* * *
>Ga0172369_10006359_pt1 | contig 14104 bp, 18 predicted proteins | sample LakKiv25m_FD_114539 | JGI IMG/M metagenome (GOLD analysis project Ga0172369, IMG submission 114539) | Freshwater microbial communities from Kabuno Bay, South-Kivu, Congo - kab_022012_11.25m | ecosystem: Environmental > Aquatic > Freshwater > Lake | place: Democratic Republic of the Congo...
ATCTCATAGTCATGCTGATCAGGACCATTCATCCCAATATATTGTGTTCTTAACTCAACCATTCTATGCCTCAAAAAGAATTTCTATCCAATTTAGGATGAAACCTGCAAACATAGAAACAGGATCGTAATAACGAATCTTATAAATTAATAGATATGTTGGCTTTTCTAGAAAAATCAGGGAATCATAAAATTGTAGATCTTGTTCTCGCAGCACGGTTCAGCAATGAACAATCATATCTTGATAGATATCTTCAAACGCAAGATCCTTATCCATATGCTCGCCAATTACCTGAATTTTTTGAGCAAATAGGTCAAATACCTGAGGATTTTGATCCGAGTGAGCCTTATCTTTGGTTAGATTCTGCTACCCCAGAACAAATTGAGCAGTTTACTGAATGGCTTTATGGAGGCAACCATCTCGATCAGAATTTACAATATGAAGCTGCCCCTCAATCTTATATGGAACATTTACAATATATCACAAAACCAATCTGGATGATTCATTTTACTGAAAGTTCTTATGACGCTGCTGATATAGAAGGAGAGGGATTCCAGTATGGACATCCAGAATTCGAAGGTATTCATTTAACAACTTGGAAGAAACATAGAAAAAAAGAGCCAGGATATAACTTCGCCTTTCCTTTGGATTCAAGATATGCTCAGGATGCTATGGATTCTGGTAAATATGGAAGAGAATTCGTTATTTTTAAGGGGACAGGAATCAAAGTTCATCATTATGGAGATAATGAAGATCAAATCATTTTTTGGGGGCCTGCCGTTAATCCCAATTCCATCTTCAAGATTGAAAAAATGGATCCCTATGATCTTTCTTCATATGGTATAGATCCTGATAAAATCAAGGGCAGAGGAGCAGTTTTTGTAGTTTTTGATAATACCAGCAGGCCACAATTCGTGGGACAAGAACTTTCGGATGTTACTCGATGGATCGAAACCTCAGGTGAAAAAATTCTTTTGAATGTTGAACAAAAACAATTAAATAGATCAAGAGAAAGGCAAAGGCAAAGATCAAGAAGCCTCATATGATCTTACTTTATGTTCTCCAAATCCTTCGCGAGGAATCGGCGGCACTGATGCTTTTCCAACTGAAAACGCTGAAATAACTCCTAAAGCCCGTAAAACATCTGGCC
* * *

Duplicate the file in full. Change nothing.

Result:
>Ga0172369_10006359_pt1 | contig 14104 bp, 18 predicted proteins | sample LakKiv25m_FD_114539 | JGI IMG/M metagenome (GOLD analysis project Ga0172369, IMG submission 114539) | Freshwater microbial communities from Kabuno Bay, South-Kivu, Congo - kab_022012_11.25m | ecosystem: Environmental > Aquatic > Freshwater > Lake | place: Democratic Republic of the Congo...
ATCTCATAGTCATGCTGATCAGGACCATTCATCCCAATATATTGTGTTCTTAACTCAACCATTCTATGCCTCAAAAAGAATTTCTATCCAATTTAGGATGAAACCTGCAAACATAGAAACAGGATCGTAATAACGAATCTTATAAATTAATAGATATGTTGGCTTTTCTAGAAAAATCAGGGAATCATAAAATTGTAGATCTTGTTCTCGCAGCACGGTTCAGCAATGAACAATCATATCTTGATAGATATCTTCAAACGCAAGATCCTTATCCATATGCTCGCCAATTACCTGAATTTTTTGAGCAAATAGGTCAAATACCTGAGGATTTTGATCCGAGTGAGCCTTATCTTTGGTTAGATTCTGCTACCCCAGAACAAATTGAGCAGTTTACTGAATGGCTTTATGGAGGCAACCATCTCGATCAGAATTTACAATATGAAGCTGCCCCTCAATCTTATATGGAACATTTACAATATATCACAAAACCAATCTGGATGATTCATTTTACTGAAAGTTCTTATGACGCTGCTGATATAGAAGGAGAGGGATTCCAGTATGGACATCCAGAATTCGAAGGTATTCATTTAACAACTTGGAAGAAACATAGAAAAAAAGAGCCAGGATATAACTTCGCCTTTCCTTTGGATTCAAGATATGCTCAGGATGCTATGGATTCTGGTAAATATGGAAGAGAATTCGTTATTTTTAAGGGGACAGGAATCAAAGTTCATCATTATGGAGATAATGAAGATCAAATCATTTTTTGGGGGCCTGCCGTTAATCCCAATTCCATCTTCAAGATTGAAAAAATGGATCCCTATGATCTTTCTTCATATGGTATAGATCCTGATAAAATCAAGGGCAGAGGAGCAGTTTTTGTAGTTTTTGATAATACCAGCAGGCCACAATTCGTGGGACAAGAACTTTCGGATGTTACTCGATGGATCGAAACCTCAGGTGAAAAAATTCTTTTGAATGTTGAACAAAAACAATTAAATAGATCAAGAGAAAGGCAAAGGCAAAGATCAAGAAGCCTCATATGATCTTACTTTATGTTCTCCAAATCCTTCGCGAGGAATCGGCGGCACTGATGCTTTTCCAACTGAAAACGCTGAAATAACTCCTAAAGCCCGTAAAACATCTGGCC